Crash dummy born at Milford

Before October, 1924 car manufacturers tested their cars on public roads.

That all changed when General Motors bought some land in rural Milford, Michigan, then about a day’s drive from Detroit, and built the world’s first automotive proving grounds.

The original site consisted of a just 6.4 km of gravel roads, while the entire facility was only 4.6 sq km in size — and had a single employee to do all the maintenance.

Later, as it was used more often, accommodation units were built on-site so testers could spend the week there.

The idea of a test track caught on quickly and in 1925 Ford opened its own proving ground in Dearborn.

Now almost every mainstream car manufacturer has one or more of them — for hot and cold weather testing.

These days GM’s Milford complex employs over 3000 professionals.

It covers 25 sq km and has 212km of road, from straightaways to loops, dirt, mud, tar and cobblestones.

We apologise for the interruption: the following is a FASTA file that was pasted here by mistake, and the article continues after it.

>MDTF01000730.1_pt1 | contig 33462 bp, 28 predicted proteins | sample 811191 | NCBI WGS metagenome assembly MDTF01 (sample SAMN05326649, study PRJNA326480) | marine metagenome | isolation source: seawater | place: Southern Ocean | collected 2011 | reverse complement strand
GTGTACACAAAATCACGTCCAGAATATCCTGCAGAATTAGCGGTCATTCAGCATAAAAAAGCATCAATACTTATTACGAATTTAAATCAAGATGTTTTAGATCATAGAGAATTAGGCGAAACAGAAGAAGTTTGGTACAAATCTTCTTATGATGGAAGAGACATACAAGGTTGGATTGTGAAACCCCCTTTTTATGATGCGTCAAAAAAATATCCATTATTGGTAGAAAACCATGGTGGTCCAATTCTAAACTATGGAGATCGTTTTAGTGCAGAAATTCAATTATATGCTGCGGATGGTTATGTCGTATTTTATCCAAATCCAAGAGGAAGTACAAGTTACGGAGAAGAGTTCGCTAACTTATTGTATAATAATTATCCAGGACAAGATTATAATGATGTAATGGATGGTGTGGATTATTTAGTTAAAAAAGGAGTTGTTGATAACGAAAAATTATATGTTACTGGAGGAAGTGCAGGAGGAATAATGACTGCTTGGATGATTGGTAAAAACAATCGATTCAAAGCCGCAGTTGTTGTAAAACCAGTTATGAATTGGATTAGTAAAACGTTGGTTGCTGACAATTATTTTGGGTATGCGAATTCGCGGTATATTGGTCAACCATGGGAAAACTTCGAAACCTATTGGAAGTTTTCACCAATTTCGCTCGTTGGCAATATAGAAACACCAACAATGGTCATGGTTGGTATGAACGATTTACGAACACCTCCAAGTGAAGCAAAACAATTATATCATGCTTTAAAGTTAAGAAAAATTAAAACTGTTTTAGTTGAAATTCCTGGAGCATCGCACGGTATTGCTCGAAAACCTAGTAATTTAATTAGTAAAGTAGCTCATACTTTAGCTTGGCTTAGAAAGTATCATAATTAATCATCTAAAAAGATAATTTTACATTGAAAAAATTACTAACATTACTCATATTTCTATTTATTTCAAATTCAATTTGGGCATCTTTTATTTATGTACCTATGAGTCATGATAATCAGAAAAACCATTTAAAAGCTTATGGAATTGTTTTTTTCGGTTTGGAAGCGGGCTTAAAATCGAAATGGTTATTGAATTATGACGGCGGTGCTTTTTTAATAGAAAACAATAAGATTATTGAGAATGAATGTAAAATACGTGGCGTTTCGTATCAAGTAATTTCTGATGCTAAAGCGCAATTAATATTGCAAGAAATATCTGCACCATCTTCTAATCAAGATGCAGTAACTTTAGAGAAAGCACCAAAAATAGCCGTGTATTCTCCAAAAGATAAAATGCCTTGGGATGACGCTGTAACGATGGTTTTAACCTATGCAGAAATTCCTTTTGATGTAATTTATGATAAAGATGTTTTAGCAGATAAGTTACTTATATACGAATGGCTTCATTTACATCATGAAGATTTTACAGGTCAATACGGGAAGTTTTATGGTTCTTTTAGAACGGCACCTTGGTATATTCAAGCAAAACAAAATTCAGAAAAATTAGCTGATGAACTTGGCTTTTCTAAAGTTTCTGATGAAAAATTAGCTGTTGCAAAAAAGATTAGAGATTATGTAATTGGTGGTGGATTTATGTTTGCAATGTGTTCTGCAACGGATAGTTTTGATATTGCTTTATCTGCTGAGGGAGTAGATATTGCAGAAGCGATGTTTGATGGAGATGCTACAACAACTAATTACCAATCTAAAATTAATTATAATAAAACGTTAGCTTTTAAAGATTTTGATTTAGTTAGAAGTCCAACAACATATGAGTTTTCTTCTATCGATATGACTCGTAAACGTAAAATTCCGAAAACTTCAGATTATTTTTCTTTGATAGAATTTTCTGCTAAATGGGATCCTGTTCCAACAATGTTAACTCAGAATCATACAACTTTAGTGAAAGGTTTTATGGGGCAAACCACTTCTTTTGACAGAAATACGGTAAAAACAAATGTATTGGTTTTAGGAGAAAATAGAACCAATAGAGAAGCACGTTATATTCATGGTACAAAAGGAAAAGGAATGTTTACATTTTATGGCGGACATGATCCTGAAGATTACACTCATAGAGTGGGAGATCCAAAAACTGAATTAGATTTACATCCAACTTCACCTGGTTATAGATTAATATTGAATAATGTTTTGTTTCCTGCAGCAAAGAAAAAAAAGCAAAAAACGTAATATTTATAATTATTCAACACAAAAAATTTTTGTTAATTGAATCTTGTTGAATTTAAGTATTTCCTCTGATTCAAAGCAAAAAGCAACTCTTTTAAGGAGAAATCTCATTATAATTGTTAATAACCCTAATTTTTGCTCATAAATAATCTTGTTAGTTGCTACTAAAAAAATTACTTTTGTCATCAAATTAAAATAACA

There’s also an area known as The Black Lake, 30ha of flat pavement, where cars can be driven at top speed and tested under varying surface conditions.

In a video released celebrating Milford’s contribution to GM’s history, clips of crash tests from the late 1920s and early 1930s show drivers jumping from vehicles just before they hit the crash barriers.

GM has used the testing grounds to develop and test countless new models.

Prototypes of the 1948 FX Holden were initially tested at Milford.

The crash test dummy was also perfected at Milford.

In the early 1980s, a GM safety team built a human dummy for crash tests which quickly became the universal standard and remains so today all over the world.

It was at Milford that one of GM’s most iconic cars was created.

On a Saturday morning in March, 1963, John Z. De Lorean, the boss of Pontiac, his adverting guru, Jim Wangers, and engineers Russell Gee and Bill Collins, were testing the new lightweight Pontiac Tempest.

It was Collins who observed: “You know, we could put the big 6.5-litre V8 out of the Bonneville into this thing, and I bet it would be really quick.”

Next week they were back at the proving ground with the bigger motor fitted to the Tempest.

The car was awesomely quick, and the team knew they had a winner.

Later they gave it a name: GTO.

And the rest, as they say, is history.

David Burrell is the editor of retroautos


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